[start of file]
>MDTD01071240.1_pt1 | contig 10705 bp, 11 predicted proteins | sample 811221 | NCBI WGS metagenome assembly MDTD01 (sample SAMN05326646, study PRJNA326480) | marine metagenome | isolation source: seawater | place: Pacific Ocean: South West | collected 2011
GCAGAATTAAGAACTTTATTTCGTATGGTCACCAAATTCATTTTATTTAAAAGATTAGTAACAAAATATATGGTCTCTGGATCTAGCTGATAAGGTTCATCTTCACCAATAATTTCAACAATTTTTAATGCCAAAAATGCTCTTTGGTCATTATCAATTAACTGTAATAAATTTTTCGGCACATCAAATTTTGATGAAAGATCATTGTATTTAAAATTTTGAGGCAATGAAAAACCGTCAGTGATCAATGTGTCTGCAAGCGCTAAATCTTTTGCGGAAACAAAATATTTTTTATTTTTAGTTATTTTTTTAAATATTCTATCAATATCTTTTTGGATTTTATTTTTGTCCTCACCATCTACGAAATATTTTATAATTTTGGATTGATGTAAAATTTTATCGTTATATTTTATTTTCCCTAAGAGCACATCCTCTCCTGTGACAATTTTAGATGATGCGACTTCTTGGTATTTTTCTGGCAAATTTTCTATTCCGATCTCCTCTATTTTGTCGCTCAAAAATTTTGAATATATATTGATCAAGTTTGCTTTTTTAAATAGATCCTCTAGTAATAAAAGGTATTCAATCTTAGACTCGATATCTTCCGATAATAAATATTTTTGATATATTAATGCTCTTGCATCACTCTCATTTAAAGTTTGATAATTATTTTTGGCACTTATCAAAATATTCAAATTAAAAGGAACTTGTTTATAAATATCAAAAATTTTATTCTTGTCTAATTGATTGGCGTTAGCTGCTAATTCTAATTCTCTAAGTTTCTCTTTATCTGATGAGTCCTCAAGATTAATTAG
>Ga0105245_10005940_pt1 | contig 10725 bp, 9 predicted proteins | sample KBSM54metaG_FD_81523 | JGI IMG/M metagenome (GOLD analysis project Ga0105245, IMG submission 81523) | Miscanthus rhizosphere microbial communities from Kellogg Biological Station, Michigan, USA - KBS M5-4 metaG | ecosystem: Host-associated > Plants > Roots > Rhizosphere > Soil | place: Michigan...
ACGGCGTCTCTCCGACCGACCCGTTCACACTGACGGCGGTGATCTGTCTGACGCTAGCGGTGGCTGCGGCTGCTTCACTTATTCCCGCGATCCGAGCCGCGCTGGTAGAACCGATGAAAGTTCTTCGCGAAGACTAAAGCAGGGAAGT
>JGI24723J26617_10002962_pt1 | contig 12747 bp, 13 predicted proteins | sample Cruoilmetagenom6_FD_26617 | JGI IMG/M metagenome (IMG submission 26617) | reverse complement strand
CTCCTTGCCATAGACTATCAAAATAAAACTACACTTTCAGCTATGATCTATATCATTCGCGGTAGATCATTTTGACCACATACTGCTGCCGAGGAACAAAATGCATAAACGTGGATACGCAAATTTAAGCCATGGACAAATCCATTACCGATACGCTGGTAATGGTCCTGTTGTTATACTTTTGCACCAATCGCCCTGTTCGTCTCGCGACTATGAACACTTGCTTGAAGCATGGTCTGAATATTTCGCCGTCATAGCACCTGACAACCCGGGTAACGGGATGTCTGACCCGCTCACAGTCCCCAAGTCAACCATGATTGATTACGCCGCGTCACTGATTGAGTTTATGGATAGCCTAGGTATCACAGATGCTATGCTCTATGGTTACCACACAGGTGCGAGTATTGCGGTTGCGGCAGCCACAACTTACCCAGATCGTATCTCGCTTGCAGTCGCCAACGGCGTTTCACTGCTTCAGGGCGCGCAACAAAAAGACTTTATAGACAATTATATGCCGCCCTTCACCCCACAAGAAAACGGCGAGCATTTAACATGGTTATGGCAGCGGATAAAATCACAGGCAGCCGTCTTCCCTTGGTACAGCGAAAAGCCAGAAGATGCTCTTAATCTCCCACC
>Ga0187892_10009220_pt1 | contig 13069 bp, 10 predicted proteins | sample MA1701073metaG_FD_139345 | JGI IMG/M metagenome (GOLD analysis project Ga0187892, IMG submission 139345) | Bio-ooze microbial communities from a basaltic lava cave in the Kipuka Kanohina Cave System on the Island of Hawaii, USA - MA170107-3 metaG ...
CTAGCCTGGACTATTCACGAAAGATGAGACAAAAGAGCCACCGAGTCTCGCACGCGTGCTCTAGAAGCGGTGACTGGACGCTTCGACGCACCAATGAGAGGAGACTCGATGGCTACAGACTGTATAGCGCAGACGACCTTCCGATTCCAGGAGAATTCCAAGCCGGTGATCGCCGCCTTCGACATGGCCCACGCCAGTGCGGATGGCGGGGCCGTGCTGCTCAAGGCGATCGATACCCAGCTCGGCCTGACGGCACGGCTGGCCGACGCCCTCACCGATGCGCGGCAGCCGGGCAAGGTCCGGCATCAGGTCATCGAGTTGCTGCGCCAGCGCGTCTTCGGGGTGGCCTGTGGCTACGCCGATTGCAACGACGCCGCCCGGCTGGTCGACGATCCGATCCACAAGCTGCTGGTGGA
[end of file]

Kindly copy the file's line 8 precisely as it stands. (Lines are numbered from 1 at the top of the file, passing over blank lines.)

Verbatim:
CTAGCCTGGACTATTCACGAAAGATGAGACAAAAGAGCCACCGAGTCTCGCACGCGTGCTCTAGAAGCGGTGACTGGACGCTTCGACGCACCAATGAGAGGAGACTCGATGGCTACAGACTGTATAGCGCAGACGACCTTCCGATTCCAGGAGAATTCCAAGCCGGTGATCGCCGCCTTCGACATGGCCCACGCCAGTGCGGATGGCGGGGCCGTGCTGCTCAAGGCGATCGATACCCAGCTCGGCCTGACGGCACGGCTGGCCGACGCCCTCACCGATGCGCGGCAGCCGGGCAAGGTCCGGCATCAGGTCATCGAGTTGCTGCGCCAGCGCGTCTTCGGGGTGGCCTGTGGCTACGCCGATTGCAACGACGCCGCCCGGCTGGTCGACGATCCGATCCACAAGCTGCTGGTGGA